The Path of Ascension

B: Great read with some quibbles.

This is a wuxia/dungeon-rift/scifi crossover fans of the cultivation genre will enjoy. The plot is classic power struggle the orphaned MC goes through in his quest to be stronger, but its done with a good trio of characters, and the supporting cast are mostly done well.

This was another read courtesy of recommendations from /r/ProgressionFantasy. It’s only on Royal Road (at the time of writing), but I hope it reaches a wider audience soon when the author has a chance to go back and package it all up nicely.

The Path of Ascension follows the journey of our tragically orphaned MC, Matt. Matt’s parents were killed in a rift break. If you’ve read Solo Levelling or many other rift/portal/dunegon based novels, this is fairly standard. Don’t keep a rift (dungeon) under control, eventually things come out of it and start killing.

Our MC gets his abilities awakened, but—oh no—it’s given a bad rating, so now he won’t get picked up by a guild to help him through his spiritual journey. But through the power of hard-work and sheer determination, Matt impresses some powerful sponsors, and they throw him into a high-tech Empire-run PlayPen. This is a prestigious academy, similar to where Rei goes in Iron Prince, very combat focused.

A few chapters in, Matt gets his second ability, and oh boy is it a doozie. It makes his power exponentially increasing as he tiers up. People start at Tier 1, Tier 15 is immortality (no aging), Tier 25 is “wipe out a planet easily” and it goes up to Tier 50, which is what the Emperor is. His power doubles with each tier, so obviously—if he survives and tiers up a lot—he is going to be an absolute monster.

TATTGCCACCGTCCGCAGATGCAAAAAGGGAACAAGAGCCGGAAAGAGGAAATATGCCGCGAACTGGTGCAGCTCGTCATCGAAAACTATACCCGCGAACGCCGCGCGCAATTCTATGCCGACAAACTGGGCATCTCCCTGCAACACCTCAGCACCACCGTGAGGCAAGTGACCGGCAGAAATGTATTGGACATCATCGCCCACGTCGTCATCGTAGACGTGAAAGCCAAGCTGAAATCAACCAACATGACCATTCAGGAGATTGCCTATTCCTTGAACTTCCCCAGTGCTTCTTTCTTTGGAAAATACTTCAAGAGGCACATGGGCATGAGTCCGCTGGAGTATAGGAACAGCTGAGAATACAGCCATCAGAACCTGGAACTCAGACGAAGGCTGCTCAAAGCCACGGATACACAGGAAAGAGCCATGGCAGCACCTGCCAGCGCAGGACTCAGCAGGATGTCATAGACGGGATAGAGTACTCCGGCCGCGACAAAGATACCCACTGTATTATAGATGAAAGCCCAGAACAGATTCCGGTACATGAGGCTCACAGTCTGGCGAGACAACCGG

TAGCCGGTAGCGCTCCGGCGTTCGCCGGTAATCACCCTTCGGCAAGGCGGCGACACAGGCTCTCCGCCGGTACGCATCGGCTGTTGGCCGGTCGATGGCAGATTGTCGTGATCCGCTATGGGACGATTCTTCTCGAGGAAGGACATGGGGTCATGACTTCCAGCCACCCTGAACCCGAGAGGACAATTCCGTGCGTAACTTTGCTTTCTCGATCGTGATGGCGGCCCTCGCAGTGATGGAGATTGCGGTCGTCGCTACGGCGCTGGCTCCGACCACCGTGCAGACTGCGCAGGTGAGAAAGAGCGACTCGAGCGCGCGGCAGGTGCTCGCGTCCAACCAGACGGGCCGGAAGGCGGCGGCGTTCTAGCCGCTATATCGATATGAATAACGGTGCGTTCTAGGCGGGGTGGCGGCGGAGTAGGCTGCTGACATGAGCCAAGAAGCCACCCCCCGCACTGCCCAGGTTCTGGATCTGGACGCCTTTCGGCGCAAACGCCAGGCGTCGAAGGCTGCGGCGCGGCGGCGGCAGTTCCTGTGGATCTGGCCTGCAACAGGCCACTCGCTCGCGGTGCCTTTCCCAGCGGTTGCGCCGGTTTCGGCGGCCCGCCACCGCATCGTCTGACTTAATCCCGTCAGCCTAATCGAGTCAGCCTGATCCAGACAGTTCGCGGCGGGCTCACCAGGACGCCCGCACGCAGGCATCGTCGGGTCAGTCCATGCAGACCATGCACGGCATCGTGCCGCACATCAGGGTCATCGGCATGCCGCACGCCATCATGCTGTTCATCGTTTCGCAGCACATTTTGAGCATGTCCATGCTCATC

Now theres a whole bunch of confusion (and maybe even inconsistency) with the power levels. Initially the author writes that the levels are exponential in most things. For example, 10 Tier 1 mana gems go are worth a Tier 2. At higher Tiers, the ratio is 50-to-1, not 10-to-1, which meant I was a bit confused as to how Matt’s power doubling every tier was supposed to be good, if the expectation was that each tier is ten times stronger than the last. Some of this gets clarified/retconned, at one point the author even drops in a formula showing one aspect (mana concentrations impact on spell potency) follows a log scale, but all-in-all apart from “bigger number is more powerful,” I don’t really know how its supposed to work. That’s one of the issues when you put numbers to something, is that—once defined—its so much harder to make everything consistent.

Power confusion aside, Matt is quickly joined on his journey with a bond (animal companion, like a sacred beast bond in Cradle), and then later on with a female companion, Liz. The romance is done quite well actually, apart from some weird things like the position to not have sex for seventy years, despite them being in a progressive, futuristic, sexually-free society. But overall, this is one of the romances plot lines I like, for it grows out of friendship, understanding, and respect, it doesn’t just appear like magic.

Onto the plot, I wish there was a bit more of an external impetus to keep things going, and some of the arcs do feel far more serious and others. I loved the rift experimentation mini-arc, and it gave strong Corin Cadence vibes from Arcane Ascension.

Outside of the main characters, there’s definitely an issue with underdeveloped secondary characters stemming from a too-large cast, and even after more than a hundred chapters, I still couldn’t tell you who’s who in the secondary team that Matt befriends in the PlayPen, apart from Melinda, who is the super overpowered healer.

Hopefully those characters get some more development in upcoming chapters rather than being shipped off to some far-off world. I’ll update this review when I know, because I full intend on checking back each week and consuming each chapter as they come. It’s not perfect, but god am I a sucker for scifi, Wuxia, and I’ll read until Matt can power a whole damn planet himself.